This begins with user credentials that enable the company to track employees’ actions and hold them accountable. Regular reviews of these roles and permissions should be conducted to make certain that users not only have proper access but also are operating within the bounds of system security protocols.

Employee credentials – and, for that matter, vendor and customer credentials – should use multifactor authentication. With multifactor authentication – a critical network management tool being pushed out broadly, across industries – users must verify their identity through multiple categories of credentials. Users must present at least two pieces of information across three categories: in industry parlance, something you have, something you know, and something you are. For the last category, “something you are,” the use of biometrics – such as fingerprint and iris scans – is becoming more widespread.11

Network segmentation should be used to secure systems behind firewalls and on virtual local area networks (VLANs) to require pivoting through the network to get to the most important systems. These VLANs restrict what kind of traffic can communicate with networks and over what ports in order to restrict access at another level.

Vulnerability management – making certain that the company is keeping up with the changing outside world with zero-day vulnerabilities – is essential. Finally, there has been a big push to devalue sensitive data through controls such as encryption and tokenization to try to ensure that, even if the data is reached, it is unusable to outsiders.

3. Manage Third-Party Risks.

Particularly in the early stages of the business, startups often run lean and must outsource IT functions to third-party companies. Third parties are hired sometimes for hosting data, managing a firewall, processing credit card information, network monitoring, and more. All of these relationships can introduce risks into the business. To protect themselves against those risks, companies must:

  • Carefully vet prospective third-party entities, paying close attention to security track records
  • Establish clear expectations from the outset that third parties will go above and beyond to protect the firm’s data and systems
  • Clearly articulate security standards to the third parties
  • Require the ability to audit third parties’ activities and systems to verify their compliance with security standards

Companies should have an employee or, better yet, a team in place to address these concerns, monitor a third party’s ability to meet the companies’ expectations, and manage issues as they arise.

4. Establish Monitoring Protocols, Incident Response, and Cyber Resilience.

Finally, companies should expect that they will be hacked. They must establish a monitoring protocol so that they recognize an exception on the network when they see it. Going a step further, firms need to develop incident response plans that articulate specific actions to take when something goes wrong.

Cyber-resilient companies can continue operating in the face of an attack. Doing so requires a cyber resilience plan, which includes in-house experts, or outside specialists on retainer, who are ready to mitigate the consequences of an attack and help minimize business interruptions. Along with staff members or third parties who can conduct forensics examinations, a legal team and cybersecurity insurance might be part of the plan as well.12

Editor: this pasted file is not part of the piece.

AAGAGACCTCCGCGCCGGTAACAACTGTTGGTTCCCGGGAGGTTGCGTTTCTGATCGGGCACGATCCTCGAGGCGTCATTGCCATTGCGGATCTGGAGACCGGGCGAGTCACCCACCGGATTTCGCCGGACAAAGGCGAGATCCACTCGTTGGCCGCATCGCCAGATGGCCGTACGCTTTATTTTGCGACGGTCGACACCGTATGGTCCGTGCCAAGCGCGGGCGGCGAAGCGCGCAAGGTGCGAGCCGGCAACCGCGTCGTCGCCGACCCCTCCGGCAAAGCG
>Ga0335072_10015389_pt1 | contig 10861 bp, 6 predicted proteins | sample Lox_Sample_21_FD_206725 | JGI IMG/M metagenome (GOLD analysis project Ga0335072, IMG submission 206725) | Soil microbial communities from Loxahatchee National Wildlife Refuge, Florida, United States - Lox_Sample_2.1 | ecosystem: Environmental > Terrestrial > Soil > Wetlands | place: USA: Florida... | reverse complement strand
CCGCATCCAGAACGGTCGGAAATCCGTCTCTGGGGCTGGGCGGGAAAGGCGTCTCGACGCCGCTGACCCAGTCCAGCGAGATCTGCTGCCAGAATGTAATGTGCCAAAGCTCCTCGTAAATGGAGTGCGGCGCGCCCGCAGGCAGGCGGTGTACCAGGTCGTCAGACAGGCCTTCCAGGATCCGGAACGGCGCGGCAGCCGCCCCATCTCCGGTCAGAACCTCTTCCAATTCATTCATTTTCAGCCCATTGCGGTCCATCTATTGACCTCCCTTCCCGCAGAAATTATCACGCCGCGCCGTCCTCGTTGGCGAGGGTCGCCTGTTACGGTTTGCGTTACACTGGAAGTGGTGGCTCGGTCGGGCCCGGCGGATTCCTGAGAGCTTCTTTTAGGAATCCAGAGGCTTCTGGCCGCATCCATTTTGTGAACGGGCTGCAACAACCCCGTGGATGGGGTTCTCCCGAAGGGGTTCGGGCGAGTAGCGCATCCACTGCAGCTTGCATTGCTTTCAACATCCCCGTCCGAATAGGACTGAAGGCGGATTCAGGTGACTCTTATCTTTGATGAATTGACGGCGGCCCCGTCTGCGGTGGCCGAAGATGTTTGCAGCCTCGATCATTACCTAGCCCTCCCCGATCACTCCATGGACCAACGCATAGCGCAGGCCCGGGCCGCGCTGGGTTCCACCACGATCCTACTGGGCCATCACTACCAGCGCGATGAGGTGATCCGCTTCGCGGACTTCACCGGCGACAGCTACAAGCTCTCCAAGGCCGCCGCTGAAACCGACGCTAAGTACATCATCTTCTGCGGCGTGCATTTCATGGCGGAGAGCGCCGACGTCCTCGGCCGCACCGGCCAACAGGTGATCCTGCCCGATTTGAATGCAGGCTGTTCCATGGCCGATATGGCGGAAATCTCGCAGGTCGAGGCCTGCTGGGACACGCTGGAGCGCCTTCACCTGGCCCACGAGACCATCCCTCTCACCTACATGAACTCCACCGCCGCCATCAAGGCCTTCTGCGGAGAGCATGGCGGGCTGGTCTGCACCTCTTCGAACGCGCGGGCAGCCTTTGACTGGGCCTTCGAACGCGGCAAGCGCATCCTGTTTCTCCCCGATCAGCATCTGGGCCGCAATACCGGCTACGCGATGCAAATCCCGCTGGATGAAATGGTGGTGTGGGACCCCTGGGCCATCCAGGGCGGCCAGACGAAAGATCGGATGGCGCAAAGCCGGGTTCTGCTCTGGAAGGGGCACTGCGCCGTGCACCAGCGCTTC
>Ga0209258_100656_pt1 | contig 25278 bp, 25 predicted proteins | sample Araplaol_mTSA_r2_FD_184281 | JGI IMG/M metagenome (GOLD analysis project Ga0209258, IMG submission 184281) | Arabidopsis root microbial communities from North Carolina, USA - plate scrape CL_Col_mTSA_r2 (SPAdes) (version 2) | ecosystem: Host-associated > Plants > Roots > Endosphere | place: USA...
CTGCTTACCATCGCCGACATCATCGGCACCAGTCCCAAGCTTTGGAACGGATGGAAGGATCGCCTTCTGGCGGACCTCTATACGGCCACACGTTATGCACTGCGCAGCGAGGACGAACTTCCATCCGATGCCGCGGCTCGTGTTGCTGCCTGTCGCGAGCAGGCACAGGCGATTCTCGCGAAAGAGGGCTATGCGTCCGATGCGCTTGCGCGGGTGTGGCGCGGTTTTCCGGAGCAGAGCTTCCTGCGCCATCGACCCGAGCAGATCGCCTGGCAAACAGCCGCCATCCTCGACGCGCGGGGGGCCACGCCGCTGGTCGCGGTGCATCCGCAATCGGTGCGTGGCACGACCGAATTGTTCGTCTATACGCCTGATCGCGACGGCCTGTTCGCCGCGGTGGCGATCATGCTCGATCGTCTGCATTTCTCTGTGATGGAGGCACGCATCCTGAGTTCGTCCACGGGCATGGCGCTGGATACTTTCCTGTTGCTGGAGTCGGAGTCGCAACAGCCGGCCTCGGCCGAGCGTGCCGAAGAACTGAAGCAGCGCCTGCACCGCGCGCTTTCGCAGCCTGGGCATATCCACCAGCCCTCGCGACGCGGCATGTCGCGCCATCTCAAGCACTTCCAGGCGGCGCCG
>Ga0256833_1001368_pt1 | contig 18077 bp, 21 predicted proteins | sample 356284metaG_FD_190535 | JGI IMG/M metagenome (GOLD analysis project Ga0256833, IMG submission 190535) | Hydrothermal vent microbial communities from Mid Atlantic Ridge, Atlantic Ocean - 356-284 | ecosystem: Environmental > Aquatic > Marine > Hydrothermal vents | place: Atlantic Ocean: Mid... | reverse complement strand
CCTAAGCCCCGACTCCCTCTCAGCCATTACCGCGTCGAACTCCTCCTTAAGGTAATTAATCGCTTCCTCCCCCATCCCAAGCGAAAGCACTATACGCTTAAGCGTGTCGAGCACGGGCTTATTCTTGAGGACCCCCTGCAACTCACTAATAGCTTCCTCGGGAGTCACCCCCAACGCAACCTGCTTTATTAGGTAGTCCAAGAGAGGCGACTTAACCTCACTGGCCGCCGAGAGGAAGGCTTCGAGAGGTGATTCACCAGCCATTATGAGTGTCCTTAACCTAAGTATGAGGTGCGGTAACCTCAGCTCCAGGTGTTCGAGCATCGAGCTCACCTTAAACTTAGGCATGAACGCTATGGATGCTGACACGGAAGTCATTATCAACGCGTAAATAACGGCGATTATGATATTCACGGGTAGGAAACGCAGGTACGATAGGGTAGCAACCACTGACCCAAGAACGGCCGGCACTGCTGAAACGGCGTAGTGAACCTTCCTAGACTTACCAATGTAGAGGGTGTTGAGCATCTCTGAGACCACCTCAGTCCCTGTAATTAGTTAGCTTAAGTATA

Don’t Be Caught Flat-Footed

Financial services companies have an obligation to protect their customers’ data, and in today’s world that imperative has become increasingly complex. It’s important for fintech companies and banks not to be caught flat-footed when it comes to cybersecurity, because the consequences could be dire for both customers and the institutions themselves.

Recent regulatory action should serve as a reminder that it does not take a high-profile slip-up to catch the attention of regulators. Companies can protect themselves by being proactive about risk management.

1 Steve Morgan, “Worldwide Cybersecurity Spending Increasing to $170 Billion by 2020,” Forbes, March 9, 2016.
2 Kelly Jackson Higgins, “Banks Targeted by Hackers Three Times More Than Other Sectors,” InformationWeek Dark Reading, June 23, 2015.
3 Miklos Dietz, Somesh Khanna, Tunde Olanrewaju, and Kausik Rajgopal, “Cutting Through the Noise Around Financial Technology,” McKinsey & Co., February 2016.
4 “CFPB Takes Action Against Dwolla for Misrepresenting Data Security Practices,” news release, Consumer Financial Protection Bureau, March 2, 2016.
5 Christopher M. Matthews, “New York Proposes Cybersecurity Regulations for Banks,” Wall Street Journal, Sept. 13, 2016.
6 Financial Institution Letter 43-2016, “Information Technology Risk Examination (InTREx) Program,” Federal Deposit Insurance Corporation, June 30, 2016. Also see Jeffrey Sacks, “FDIC InTREx Program Is Here,” Cybersecurity Watch Blog, Crowe, Sept 6, 2016, /cybersecurity-watch/fdic-intrex-program/?utm_source=feedburner&utm_medium=email&utm_campaign=Feed:+CroweCybersecurityWatch+(Crowe+Cybersecurity+Watch)
7 Trefis Team, “Target’s CEO Steps Down Following the Massive Data Breach and Canadian Debacle,” Forbes, May 8, 2014.
8 Kiel Murray, “Ransomware Preparedness: Are You Ready for a Data Hostage Situation?” Cybersecurity Watch Blog, Crowe, May 26, 2016, /cybersecurity-watch/ransomware-data-hostage-ready/
9 John Adams, “An 'Impossible' Task: Stopping Insiders From Robbing the Dead,” American Banker, Dec. 29, 2015.
10 Heather Kelly, “Wells Fargo Sued by Customers Over Fraudulent Accounts,” CNNMoney, Sept. 16, 2016.
11 Candice Moschell, “Multifactor Authentication Is Easier Today,” Cybersecurity Watch Blog, Crowe, Aug. 22, 2016, /cybersecurity-watch/multifactor-authentication-easier-today/
12 Raj Chaudhary, Matt Cupp, and Candice Moschell, “Passwords Are Not Enough: Protecting an Organization's Assets With Multifactor Authentication,” Cybersecurity Watch Blog, Crowe, Sept. 12, 2014, /protect-digital-resources/